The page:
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Abstract

Airborne bacteria represent a potential risk to human health upon inhalation in both outdoor and indoor environments. Outdoors, bacteria may be derived from a variety of sources including soils, vegetation and animals, whilst indoors sources include both healthy and infected individuals, as well as pets, furnishings and food sources. The aim of this study was to investigate the quantity and size distribution of airborne bacteria inside a school classroom, as well as the outdoor environment, in Doha, Qatar. Air samples were collected from the indoor classroom and outdoor environment at the German International School in the south of Doha, Qatar during two separate sampling periods in 2017 i.e. summer time (15 June) and autumn time (17 October). An Anderson Six-Stage Impactor was used to collect airborne bacteria. The impactor aerodynamically sizes collected microbes in an airstream over six stages (i.e. 7 < ; 7.0 to 4.7; 4.7 to 3.3; 3.3 to 2.1; 2.1 to 1.1; and 1.1 to 0.65 μm diameter, respectively). Bacteria in each size stage are collected on nutrient agar (NA) plates in the impactor. Air samples were collected in triplicate both indoors and outdoors prior to commencement of class at 6:30 AM, and immediately after end of classes at 2:30 PM. Each sample was collected over a 5 minutes period at an airflow rate of 28.3 liters of air/minute i.e. total 141.5 liters of air collected per sample. After sampling, NA plates were then incubated for 24 hours at 37°C. After incubation the number of colony forming units (CFU) of bacteria on the NA plates were counted, and the average of triplicate samples for the morning and afternoon samples were calculated as the mean number of airborne bacteria per cubic meter of air (CFU/m3). The prevalence and concentration of bacteria varied both spatially (indoors versus outdoors), and temporally (morning versus afternoon). In both sample periods i.e. 15 June 2017 and 17 October 2017, the levels of airborne bacteria in classroom air were lowest in the morning i.e. before class (a maximum 204 CFU/m3 in June, and a maximum 35 CFU/m3 in October) than in the afternoon after class (a maximum 348 CFU/m3 in June, and a maximum 543 CFU/m3 in October). As the classroom was continuously occupied between the morning and afternoon, then human influence is the most likely factor affecting prevailing CFU levels. Other factors likely affecting CFU levels may include: airflow dynamics and exchange between the indoor and outdoor environment; the influence of the classroom air-conditioning and ventilation system (positive or negative) and; the presence of non-human bacterial sources in the classroom (food debris, carpeting, soft furnishings etc.). Outdoor air samples showed the opposite profile to the classroom, where morning samples had higher numbers of airborne bacteria in the morning (a maximum 640 CFU/m3 in June, and a maximum 111 CFU/m3 in October) compared to the afternoon samples (a maximum 299 CFU/m3 in June, and a maximum 82 CFU/m3 in October). This contrast supports the indication that airborne bacteria in the classroom are derived from internal sources rather than as a result of infiltration of bacteria from outside. The most prevalent size range of airborne bacteria present in the classroom were in the 1.1- 3.3 μm diameter range for both sample periods (June and October). Such bacteria are typically associated with aerial emission from individuals via coughing, sneezing, and exhalation, and typically represent the greatest potential pathogenic risk in terms of re-inhalation and penetration into the respiratory-lung system. Qatar does not currently have occupational health guidelines for airborne bacteria, but guidelines are available for other countries where similar work has been conducted by the project LPI, Professor Obbard – notably in Singapore. Here, the recommended guideline level for total airborne microbes in indoor air is 500 CFU/m3 for both airborne bacteria and fungal spores. The measurement of 543 CFU/m3 measured for bacteria alone in classroom air in Doha (October 2017), suggests that classroom air quality can exceed such health guidelines for both students and teachers - particularly as the most prevalent size range of the airborne bacteria are in the size range for penetration into the respiratory-lung system. The results of the study show that levels of airborne bacteria in classrooms in Doha become elevated over the course of the teaching day – most likely due to the presence of teachers and students that serve as natural reservoirs of bacteria (both non-pathogenic and pathogenic). Inadequate ventilation of the classroom and/or the air conditioning serving as a source of bacteria could also be a contributor to elevated levels of airborne bacteria in the school classroom. It is also clear that the size distribution of the airborne bacteria is predominated by bacteria in the smaller size ranges that have the greatest potential to penetrate the respiratory-lung system. In the event that airborne pathogenic bacteria are present (perhaps from aerolized from an infected person via coughing, sneezing) then this represents an increased infection risk. The study is on-going, and will investigate methods to reduce levels of airborne bacteria in the classroom via improved ventilation, air-exchange and/or filtration.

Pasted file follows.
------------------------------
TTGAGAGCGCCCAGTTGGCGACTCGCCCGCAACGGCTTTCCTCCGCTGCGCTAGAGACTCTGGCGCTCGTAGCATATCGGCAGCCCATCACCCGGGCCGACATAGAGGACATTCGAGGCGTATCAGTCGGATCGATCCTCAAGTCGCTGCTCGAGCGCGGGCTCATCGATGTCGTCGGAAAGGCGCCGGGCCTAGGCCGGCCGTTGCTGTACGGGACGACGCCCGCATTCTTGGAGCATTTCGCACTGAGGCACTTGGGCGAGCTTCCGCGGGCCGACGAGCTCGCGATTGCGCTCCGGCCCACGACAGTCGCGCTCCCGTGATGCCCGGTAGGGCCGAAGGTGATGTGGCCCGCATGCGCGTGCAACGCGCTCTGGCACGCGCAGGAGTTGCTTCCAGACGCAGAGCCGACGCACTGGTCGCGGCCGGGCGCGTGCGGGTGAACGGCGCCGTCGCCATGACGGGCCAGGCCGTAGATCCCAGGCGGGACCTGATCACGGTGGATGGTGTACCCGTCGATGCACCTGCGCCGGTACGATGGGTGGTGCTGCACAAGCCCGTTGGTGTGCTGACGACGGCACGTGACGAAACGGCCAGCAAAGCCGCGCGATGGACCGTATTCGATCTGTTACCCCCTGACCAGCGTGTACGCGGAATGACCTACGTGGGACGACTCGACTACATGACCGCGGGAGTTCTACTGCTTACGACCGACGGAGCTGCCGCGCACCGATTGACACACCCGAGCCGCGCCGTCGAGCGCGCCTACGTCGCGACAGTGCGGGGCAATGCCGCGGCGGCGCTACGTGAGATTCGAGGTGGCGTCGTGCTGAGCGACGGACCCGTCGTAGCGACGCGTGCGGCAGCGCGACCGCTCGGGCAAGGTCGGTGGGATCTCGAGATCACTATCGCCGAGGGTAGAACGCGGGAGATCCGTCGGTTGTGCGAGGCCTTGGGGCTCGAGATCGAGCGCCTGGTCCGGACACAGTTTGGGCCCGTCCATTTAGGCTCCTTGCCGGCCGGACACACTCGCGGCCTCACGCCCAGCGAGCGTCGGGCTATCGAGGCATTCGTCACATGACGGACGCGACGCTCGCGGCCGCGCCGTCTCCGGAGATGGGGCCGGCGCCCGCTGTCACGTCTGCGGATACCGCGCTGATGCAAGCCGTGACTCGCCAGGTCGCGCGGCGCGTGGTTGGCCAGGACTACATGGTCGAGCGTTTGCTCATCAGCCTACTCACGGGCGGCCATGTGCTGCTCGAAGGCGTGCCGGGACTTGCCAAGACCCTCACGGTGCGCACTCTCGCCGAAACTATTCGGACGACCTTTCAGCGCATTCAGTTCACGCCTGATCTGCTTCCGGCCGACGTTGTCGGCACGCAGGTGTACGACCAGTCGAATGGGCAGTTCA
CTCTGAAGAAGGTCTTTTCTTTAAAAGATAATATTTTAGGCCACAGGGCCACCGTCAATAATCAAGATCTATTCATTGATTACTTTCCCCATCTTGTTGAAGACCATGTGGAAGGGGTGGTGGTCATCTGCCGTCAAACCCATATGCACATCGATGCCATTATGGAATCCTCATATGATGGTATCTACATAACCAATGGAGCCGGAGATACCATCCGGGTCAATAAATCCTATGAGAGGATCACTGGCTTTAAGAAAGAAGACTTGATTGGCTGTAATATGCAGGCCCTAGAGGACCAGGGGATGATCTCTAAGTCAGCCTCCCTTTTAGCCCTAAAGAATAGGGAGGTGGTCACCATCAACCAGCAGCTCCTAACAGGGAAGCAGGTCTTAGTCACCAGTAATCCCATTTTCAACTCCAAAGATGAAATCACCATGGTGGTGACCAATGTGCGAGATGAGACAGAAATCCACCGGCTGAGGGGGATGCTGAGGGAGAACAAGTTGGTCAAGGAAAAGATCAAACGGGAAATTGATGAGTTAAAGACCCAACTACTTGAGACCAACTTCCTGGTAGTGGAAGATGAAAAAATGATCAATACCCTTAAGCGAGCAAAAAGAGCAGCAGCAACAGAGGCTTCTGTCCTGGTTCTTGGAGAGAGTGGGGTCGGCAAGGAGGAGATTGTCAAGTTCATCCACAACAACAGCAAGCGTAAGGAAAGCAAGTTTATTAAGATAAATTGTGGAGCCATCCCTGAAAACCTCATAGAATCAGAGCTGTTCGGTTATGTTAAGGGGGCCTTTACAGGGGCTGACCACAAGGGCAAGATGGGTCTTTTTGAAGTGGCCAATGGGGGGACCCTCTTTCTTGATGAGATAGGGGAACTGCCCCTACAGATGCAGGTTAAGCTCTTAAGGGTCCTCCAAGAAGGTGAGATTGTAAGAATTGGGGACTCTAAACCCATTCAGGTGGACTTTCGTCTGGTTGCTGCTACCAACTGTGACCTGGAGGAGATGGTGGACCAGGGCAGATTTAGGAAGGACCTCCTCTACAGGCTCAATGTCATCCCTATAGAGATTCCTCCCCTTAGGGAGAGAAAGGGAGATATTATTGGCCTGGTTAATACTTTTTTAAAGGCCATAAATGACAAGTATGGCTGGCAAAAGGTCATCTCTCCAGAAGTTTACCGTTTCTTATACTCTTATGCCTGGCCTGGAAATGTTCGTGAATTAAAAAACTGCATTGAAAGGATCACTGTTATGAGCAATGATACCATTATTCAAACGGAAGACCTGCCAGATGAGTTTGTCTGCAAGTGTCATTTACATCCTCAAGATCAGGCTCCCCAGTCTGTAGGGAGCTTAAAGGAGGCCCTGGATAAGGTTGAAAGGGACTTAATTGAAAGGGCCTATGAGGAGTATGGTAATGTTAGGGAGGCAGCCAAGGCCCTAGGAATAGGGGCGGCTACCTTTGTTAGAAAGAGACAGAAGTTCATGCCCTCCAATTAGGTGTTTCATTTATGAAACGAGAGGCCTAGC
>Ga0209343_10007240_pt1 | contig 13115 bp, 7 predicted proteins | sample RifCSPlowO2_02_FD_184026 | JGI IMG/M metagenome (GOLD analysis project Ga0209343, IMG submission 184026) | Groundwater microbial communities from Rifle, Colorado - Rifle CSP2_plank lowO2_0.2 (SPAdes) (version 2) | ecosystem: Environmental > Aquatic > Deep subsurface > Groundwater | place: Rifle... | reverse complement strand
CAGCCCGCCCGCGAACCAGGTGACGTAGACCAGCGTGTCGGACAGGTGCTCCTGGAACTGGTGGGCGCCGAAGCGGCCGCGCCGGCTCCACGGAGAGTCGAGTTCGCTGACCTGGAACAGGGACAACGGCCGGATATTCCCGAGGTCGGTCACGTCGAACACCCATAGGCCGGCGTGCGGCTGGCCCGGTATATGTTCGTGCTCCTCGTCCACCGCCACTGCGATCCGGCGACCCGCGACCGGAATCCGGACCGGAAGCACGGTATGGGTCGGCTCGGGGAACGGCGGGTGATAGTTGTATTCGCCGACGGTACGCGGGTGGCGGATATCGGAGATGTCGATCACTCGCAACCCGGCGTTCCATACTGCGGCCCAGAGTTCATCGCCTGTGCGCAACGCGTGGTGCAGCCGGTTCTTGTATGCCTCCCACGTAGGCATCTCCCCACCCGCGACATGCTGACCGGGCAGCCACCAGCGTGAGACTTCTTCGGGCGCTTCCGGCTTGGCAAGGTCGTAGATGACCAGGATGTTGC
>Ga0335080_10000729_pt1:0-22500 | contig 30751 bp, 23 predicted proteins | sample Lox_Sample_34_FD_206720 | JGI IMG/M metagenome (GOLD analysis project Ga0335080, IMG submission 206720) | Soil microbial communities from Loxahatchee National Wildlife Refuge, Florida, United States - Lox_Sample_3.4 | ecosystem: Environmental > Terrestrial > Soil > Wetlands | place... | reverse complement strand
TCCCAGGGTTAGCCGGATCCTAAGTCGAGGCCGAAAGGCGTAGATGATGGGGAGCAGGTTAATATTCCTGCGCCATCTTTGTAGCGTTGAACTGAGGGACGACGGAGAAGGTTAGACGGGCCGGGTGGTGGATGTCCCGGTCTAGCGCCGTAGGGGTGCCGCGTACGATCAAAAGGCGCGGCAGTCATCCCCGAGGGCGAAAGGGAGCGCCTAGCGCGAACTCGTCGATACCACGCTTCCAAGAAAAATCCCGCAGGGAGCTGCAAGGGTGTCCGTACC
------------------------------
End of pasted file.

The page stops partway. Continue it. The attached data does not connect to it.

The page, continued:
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/content/papers/10.5339/qfarc.2018.EEPD1078
2018-03-12
2020-10-24
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